The NY Art Book Fair Talks: Petra Cortright and Lucy Lippard

by Corinna Kirsch on October 2, 2012 · 4 comments Reviews

Lucy Lippard at the NY Art Book Fair

What did we learn from attending the NY Art Book Fair talks? For one, 26-year-old digital media artist Petra Cortright hates paper and 75-year-old art historian Lucy Lippard loves it.

At the fair, Cortright read from her new e-book, published through Paul Chan’s Badlands Press, and Lippard gave a keynote on the history of artists’ books from the 1960s through today. The old and new generations were rarely on the same page. But Cortright and Lippard’s talks did form an unlikely duo, both highlighting that pressing issue concerning the future of artists’ books: How do publications stave off a coffee table destiny?

Lippard made clear in her keynote that she is not happy with how many artists’ books have become so pricey, glossy, and pretty.  Zooming in on the history of artists’ books as she lived it—from Xeroxed leaflets to her days at Printed Matter—Lippard described an ethos of the 60s and 70s that saw artists’ books as “cheap and mass-produced.” It was a time when bookmaking carved out a niche for artistic activity, outside the typical art market.

Look no further than the NY Art Book Fair for evidence of how jumbled the terrain of artists’ books has become. The first generations’ goals have turned into a sea of booths filled with artists and dealers selling wares for as much as a used car or as little as a stick of gum.

Still, digital books can be produced and sold at very low price points and are arguably more democratic than, you know, a pricey coffee table book. Lippard briefly touched on the advent of e-books, and it was awkward. A low point in the presentation occurred when she talked about “CD-ROMs” as if they were new technology and then asked the audience if artists made video games. Someone in the audience piped in with “Yes.”

Cut to Petra Cortright reading from HELL_TREE. Published as an unlimited e-book edition, for just $1.99 download, Cortright’s book seems to match Lippard’s interests in the bookmaking community. Lippard, of course, is clearly unaware of this, which is too bad, though perhaps unsurprising given her age and her current, self-imposed level of participation in the arts (she told the crowd that for the past few decades, she has lived in a small city in New Mexico where her main editorial interest lies with her community newsletter).

As Cortright read aloud from her iPad, she showed audiences the layout of her book. Each page showed a desktop with multiple open windows, a common motif in the artist’s work. She read from each of these windows, including the file extensions like “dot text” and sometimes, she manipulated her voice to sound robotic. This gave the book a little more life, an added layer to the book’s on-screen layout which is downright chaotic, juxtaposing text with the same space as Lara Croft-in-paradise desktop imagery (Cortright’s description).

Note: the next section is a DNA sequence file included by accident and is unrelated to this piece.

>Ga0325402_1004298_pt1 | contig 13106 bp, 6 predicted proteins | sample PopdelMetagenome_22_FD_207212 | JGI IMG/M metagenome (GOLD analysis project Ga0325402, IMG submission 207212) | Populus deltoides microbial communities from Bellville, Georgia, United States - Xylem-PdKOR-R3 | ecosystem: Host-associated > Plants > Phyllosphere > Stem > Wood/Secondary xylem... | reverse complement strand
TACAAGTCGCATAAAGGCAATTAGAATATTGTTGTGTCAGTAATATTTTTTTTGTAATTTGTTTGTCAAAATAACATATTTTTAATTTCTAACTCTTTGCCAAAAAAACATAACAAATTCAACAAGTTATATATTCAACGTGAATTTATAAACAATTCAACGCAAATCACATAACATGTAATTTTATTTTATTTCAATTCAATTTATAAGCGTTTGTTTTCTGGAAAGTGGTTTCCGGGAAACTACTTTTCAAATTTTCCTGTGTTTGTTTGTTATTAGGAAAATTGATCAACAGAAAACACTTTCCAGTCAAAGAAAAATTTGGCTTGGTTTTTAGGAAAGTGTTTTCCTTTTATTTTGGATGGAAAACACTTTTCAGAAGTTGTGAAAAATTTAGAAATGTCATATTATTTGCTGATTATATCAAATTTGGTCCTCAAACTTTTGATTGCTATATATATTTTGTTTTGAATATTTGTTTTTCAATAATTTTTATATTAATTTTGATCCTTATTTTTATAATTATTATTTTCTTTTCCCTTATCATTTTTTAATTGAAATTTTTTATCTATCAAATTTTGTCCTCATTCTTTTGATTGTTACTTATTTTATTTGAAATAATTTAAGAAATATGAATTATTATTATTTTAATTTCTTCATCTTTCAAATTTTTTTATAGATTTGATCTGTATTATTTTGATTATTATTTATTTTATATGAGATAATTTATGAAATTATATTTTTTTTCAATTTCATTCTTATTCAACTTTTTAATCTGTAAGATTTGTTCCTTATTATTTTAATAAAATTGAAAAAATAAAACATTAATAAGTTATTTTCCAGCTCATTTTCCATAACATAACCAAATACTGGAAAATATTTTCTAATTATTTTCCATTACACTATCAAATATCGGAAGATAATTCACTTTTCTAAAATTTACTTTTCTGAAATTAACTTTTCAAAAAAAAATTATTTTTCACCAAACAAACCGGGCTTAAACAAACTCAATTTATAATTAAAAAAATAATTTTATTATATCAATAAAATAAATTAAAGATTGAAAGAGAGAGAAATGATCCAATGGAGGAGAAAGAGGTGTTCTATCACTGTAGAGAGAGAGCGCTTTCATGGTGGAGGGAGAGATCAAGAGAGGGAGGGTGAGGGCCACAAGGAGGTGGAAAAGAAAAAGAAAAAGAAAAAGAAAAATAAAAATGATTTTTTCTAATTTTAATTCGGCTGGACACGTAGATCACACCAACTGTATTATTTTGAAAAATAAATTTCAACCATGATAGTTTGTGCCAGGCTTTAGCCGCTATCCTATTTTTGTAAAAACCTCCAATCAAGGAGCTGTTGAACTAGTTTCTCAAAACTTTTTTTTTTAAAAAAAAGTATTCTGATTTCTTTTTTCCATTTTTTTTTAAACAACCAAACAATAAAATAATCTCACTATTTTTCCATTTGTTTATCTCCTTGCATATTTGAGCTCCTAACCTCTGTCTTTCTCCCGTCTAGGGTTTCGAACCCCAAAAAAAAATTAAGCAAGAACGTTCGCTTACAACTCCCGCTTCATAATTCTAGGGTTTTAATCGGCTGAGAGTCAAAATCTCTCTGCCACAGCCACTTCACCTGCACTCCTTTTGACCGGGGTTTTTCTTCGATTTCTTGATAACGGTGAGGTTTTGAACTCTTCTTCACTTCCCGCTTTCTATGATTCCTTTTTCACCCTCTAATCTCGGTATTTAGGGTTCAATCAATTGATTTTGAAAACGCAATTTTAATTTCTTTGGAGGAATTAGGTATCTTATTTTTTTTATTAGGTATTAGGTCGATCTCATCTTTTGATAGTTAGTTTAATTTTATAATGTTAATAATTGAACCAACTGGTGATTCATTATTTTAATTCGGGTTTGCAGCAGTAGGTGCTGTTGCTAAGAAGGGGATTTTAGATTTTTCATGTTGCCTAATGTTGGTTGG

It’s worth noting that Cortright’s work is still an outlier at a fair where, for the most part, people still purchase real, honest-to-goodness sheets of paper with a thick piece of leather on top. And what she’s doing is closer to what Lippard wanted for the future of artists’ books: something that can’t be mistaken for a coffee table book.

  • Guest

    petra was great & the sound effects by alejandro from arca definitely gave the reading a creepy and fun vibe in such an overcrowded room. also, she did clarify she hates receipts not paper ;-) looking forward to see how publishing reacts and acts on new forms of artist e-books as well as changing the space in how one reads an e-book…

  • zipthwung

    “a desktop with multiple open windows” was a stylistic trope BACK IN 2000. Maybe earlier. In that regard we might say many digital artists are like the dudes who listen to classic rock and sport mullets. SO UNCOOL. But we can forgive 26 year olds for lacking the kind of telescopic insight older digital artists have. Digital art, while still uncool, at least has grown – from nerds who program to nerds who program visually, the “texts” are behind the scenes, or laid bare (echoing the “reveal of process” trope of so much traditional work).
    I don’t have a point, but CInema4d is pretty cool and so is Processing, but I don’t have time to turn all the nobs to 11 like I used to. Or I do, but honestly, I;m getting a little worried about how I’m going to retire to the hinterlands like Lucy did. Is she still relevant?
    Also: artists should learn about the Bauhaus grid for a few months and realize design is it’s own discipline with rules that you need to learn to break. Do artists even know what “smart quotes” are? I think not. Discipline!

    • http://hereisafantasy.com Corinna Kirsch

      Nobody’s saying a desktop with multiple open windows is new, but it’s not like Lucy Lippard would know that.

      • zipthwung

        Good point. Reminds me of the time I heard someone talk about how artists used to write manifestos “but not anymore” – circa 1997. Funny because I thought artists statements were kind of manifestos that mostly read like an earnest teenagers description of a love affair guided by the diametrically opposed poles of scientific praxis or DIY punk/hippy expressionism. Or Dionysian and Apollonian, as I have heard (my education was inferior and hardly classical).
        Where was I…oh yeah, Suzi Gablik wrote some drivel about “re-enchanting” art that I took FAR too seriously. In the same way, these avatars of samizdat (google it if you want) kind of piss me off. Like no one ever reinvented the wheel. TO WHOM do we owe anything? I guess what I’m saying is, what has Lucy Lipard done on the internet lately. Which I guess is the point. But why invoke her? THE ALLURE OF THE LOCAL?

Previous post:

Next post: